In the Section of Invertebrate Zoology, our scientists are doing important pest monitoring work in collaboration with the United States Department of Agriculture (USDA) by helping identify pest specimens.
Non-native bark beetles and other wood-boring pests represent a significant threat to US forests. To rapidly identify and eradicate new pest species, the USDA traps insects around the country and sends the specimens to our museum for identification.
While digging through the extra insects accidentally caught in these traps (the “by-catch”), Bob Androw, one of the scientific preparators at Carnegie Museum of Natural history, recently discovered that a cocoon-forming beetle (Antibothrus morimotoi) from Japan has likely become established in the greater metropolitan area of Columbus, Ohio.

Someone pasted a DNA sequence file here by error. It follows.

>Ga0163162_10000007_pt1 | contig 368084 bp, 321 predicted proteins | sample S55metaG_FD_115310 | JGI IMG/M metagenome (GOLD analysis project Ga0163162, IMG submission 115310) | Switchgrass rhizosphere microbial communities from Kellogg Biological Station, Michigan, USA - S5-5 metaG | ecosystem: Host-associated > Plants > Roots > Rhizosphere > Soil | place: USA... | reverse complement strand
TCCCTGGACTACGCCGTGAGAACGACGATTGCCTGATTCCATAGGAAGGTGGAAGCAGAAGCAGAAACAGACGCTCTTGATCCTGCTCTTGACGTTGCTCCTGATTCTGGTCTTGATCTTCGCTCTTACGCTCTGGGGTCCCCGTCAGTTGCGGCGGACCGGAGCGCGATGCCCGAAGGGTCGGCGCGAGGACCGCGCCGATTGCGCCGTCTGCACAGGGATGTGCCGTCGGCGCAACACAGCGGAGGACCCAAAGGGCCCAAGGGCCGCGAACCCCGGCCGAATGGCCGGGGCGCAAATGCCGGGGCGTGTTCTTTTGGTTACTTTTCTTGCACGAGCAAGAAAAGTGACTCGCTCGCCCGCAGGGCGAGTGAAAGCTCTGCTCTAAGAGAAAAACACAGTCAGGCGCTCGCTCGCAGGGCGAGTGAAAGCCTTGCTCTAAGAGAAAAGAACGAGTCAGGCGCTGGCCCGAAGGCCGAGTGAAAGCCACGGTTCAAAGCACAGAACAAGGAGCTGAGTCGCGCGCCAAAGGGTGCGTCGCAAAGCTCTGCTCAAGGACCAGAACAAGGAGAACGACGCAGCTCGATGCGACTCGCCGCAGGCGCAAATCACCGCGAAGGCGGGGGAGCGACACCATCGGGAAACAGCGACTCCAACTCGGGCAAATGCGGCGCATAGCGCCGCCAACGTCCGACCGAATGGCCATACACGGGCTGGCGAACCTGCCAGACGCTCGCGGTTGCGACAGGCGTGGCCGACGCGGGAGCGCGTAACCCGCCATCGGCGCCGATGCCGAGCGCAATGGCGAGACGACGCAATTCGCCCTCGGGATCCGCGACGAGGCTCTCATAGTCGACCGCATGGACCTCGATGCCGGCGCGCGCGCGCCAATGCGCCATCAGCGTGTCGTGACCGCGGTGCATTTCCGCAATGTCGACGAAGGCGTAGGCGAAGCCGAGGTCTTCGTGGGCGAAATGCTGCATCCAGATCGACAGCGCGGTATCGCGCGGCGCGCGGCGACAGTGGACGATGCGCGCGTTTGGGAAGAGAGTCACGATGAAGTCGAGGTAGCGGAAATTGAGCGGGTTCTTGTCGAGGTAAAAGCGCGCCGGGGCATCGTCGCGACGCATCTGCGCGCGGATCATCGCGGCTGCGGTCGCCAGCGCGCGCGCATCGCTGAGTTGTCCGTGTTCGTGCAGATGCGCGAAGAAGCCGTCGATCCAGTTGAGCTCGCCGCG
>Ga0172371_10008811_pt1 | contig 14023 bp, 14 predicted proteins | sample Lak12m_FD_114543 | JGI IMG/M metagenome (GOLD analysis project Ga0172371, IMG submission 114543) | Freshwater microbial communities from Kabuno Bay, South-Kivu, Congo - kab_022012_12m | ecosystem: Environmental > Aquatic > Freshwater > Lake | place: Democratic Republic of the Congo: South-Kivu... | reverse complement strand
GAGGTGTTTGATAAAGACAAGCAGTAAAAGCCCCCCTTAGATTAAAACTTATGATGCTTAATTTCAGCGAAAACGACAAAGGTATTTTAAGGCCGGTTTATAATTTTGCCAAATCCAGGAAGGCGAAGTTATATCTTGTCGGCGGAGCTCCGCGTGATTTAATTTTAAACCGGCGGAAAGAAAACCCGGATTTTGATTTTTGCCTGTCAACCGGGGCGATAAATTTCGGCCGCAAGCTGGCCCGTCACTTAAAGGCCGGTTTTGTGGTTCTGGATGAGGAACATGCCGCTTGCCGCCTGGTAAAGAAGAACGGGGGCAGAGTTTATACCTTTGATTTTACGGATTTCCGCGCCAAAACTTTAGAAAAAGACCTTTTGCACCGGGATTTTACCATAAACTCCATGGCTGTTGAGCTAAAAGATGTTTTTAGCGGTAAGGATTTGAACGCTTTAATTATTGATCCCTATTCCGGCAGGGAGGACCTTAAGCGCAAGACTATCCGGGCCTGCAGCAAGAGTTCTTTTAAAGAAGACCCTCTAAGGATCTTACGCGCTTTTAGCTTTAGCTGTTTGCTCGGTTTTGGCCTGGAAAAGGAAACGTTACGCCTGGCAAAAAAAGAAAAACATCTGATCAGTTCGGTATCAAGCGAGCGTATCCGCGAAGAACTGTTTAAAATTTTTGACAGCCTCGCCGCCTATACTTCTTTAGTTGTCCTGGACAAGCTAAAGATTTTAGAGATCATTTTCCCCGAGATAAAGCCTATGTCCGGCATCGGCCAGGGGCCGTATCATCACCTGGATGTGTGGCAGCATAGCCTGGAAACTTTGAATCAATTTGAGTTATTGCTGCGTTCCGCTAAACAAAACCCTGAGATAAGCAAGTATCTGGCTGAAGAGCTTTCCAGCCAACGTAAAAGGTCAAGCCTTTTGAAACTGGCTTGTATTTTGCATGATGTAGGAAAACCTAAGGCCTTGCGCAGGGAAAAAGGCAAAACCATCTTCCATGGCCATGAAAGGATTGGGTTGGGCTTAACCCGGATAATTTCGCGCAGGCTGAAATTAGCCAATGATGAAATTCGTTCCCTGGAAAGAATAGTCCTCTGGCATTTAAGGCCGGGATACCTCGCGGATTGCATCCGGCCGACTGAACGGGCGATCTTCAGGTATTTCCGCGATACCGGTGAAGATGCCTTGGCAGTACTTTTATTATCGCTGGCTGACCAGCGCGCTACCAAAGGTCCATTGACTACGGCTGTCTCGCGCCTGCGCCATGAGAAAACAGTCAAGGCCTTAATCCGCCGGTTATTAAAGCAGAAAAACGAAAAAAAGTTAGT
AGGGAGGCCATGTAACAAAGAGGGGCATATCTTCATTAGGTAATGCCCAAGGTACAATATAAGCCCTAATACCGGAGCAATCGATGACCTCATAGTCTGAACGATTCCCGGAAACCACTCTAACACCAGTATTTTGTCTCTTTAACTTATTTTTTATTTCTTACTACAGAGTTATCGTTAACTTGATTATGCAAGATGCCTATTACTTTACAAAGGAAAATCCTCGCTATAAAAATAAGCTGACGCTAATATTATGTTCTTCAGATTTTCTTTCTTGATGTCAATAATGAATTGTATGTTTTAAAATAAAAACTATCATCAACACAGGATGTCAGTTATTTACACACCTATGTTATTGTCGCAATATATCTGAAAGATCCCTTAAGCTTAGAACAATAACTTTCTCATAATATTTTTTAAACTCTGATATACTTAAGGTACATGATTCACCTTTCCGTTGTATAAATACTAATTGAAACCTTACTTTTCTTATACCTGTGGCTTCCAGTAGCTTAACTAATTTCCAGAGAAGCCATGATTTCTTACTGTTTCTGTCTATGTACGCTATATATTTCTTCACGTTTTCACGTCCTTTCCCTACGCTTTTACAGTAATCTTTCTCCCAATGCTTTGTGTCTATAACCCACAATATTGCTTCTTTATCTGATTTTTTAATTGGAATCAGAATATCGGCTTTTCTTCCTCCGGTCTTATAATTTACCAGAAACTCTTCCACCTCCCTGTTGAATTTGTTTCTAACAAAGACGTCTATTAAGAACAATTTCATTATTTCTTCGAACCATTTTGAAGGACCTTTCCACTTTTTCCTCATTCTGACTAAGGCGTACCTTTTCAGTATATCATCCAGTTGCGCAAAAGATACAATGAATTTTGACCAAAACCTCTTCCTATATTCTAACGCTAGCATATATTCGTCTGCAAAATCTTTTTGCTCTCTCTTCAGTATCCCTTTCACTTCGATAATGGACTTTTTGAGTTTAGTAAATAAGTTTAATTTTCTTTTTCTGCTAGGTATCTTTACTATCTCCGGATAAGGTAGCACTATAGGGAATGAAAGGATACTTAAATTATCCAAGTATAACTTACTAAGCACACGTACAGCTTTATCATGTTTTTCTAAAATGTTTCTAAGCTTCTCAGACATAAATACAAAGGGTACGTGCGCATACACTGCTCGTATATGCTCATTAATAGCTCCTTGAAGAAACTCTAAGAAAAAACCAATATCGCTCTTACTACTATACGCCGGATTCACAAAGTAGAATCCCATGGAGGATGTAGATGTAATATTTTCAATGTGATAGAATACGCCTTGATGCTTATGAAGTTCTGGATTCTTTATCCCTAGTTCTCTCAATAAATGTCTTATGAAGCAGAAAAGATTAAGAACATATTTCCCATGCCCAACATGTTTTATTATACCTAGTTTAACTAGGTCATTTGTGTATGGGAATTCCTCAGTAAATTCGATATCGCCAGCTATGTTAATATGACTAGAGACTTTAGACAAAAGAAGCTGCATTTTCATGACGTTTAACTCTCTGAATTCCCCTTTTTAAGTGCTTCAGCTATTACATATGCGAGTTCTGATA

To date, this beetle appears innocuous but its biology remains largely unknown. Bob and his colleagues published their discovery this August in the journal Zootaxa.